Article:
Type of study: Brief review to provide information about the best exercise for preventing osteoporosis
Summary: This review examined several studies to try to define the best possible approach for preventing osteoporosis. The review came to the following conclusions: Exercise alone can halt bone loss. But achieving optimal bone health and minimizing the risk of osteoporotic fracture depends on two key strategies:
1. Accruing as much bone mass as possible over the first 30 years of life
2. Slowing the rate of age-related bone loss after that point
The authors also noted the importance of exercise, adequate calcium intake, and minimizing hormonal changes that cause bone loss as a three pronged strategy to increase BMD.
Results: This review suggests exercise can halt bone loss, which is a valuable accomplishment. But to significantly increase BMD, diet and hormonal changes must also be taken into consideration.²¹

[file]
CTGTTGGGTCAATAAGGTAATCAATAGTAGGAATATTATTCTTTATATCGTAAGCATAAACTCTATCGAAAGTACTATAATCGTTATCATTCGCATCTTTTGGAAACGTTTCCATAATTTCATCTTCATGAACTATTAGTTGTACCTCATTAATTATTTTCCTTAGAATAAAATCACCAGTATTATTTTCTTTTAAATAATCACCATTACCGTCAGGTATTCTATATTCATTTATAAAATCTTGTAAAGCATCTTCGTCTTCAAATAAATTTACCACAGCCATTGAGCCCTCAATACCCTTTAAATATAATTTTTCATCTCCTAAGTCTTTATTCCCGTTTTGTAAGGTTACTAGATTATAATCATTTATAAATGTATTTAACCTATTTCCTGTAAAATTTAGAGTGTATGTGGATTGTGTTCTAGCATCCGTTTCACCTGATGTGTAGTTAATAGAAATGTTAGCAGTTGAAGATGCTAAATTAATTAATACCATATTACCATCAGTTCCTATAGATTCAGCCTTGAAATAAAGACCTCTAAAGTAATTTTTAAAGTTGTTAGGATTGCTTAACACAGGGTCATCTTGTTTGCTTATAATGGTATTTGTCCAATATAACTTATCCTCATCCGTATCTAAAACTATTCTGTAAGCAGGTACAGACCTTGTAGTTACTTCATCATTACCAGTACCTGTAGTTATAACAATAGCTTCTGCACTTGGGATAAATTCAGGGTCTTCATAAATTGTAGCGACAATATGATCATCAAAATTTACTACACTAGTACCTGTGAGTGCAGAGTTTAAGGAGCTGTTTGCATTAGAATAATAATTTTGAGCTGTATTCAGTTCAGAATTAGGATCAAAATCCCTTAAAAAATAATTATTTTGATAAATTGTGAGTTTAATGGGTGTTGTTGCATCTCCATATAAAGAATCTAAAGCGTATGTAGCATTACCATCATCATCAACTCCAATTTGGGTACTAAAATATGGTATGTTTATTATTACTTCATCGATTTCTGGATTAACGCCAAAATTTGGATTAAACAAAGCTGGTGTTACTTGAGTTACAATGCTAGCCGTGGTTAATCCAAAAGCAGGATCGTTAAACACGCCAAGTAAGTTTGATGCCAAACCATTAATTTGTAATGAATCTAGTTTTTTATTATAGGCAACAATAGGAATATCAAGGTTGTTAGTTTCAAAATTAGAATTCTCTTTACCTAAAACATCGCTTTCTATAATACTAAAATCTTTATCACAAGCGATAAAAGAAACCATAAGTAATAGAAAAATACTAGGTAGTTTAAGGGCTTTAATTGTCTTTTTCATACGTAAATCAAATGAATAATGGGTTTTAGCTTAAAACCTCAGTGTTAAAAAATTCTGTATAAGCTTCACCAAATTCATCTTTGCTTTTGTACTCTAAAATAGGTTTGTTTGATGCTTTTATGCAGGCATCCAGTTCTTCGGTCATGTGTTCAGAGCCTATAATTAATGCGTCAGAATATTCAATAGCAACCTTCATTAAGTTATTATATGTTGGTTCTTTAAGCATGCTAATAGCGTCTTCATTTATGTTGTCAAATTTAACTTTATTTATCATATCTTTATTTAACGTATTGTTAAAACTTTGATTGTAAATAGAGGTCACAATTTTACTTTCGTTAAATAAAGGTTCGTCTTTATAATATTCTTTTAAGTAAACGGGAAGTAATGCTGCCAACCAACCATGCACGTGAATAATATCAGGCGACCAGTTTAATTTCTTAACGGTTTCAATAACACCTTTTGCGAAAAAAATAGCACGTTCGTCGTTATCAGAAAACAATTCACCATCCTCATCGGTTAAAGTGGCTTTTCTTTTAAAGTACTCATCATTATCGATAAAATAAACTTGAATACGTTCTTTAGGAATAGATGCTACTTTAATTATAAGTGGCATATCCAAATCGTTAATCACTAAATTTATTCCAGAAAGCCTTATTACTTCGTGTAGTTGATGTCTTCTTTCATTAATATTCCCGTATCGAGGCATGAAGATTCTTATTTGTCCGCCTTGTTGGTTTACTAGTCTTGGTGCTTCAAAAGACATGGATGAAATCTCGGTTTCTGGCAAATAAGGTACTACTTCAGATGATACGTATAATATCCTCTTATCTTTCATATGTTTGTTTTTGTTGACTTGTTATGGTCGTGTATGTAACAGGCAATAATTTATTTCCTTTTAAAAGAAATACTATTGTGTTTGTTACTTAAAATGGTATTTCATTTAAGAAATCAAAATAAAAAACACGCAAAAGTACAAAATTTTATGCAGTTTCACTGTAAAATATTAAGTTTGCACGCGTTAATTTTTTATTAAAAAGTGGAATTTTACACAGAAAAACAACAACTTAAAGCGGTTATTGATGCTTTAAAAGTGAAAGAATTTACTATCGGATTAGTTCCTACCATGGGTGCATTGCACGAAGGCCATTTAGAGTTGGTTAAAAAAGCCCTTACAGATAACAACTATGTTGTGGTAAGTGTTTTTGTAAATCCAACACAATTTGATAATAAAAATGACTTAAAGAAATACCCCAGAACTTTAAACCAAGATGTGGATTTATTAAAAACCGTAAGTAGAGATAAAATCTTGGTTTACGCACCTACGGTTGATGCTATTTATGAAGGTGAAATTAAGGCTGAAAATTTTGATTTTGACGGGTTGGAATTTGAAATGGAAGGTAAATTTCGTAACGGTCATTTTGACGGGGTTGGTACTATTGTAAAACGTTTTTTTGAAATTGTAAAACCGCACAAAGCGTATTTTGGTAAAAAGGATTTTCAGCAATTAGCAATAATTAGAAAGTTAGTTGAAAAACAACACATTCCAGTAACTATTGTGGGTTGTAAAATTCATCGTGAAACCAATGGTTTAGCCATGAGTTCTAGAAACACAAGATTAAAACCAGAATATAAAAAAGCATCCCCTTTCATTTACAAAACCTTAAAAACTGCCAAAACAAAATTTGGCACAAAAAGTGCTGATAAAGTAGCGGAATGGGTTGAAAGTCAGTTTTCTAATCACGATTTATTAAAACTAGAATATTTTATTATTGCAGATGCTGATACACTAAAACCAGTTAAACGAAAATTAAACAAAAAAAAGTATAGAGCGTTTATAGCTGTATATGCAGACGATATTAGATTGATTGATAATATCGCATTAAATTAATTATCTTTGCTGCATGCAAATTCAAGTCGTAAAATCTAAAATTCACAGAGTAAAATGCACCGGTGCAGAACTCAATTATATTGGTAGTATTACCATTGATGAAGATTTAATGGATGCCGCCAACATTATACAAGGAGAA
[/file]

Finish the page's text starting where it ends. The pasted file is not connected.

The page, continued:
If you’d like to see the studies that we didn’t deem high enough quality to include in our review, click on the icon below:
A Snapshot Of The Studies We Didn’t Include
- 1997 – Controlled trial of of weight bearing exercise in older women in relation to bone density and falls
- 1999 – The effects of progressive resistance training on bone density: a review.
- 2000 – Physical activity, falls, and fractures among older adults: a review of the epidemiologic evidence
- 2008 – The association between physical activity and osteoporotic fractures: a review of the evidence and implications for future research
- 2008 – Meta-analysis of walking for preservation of bone mineral density in postmenopausal women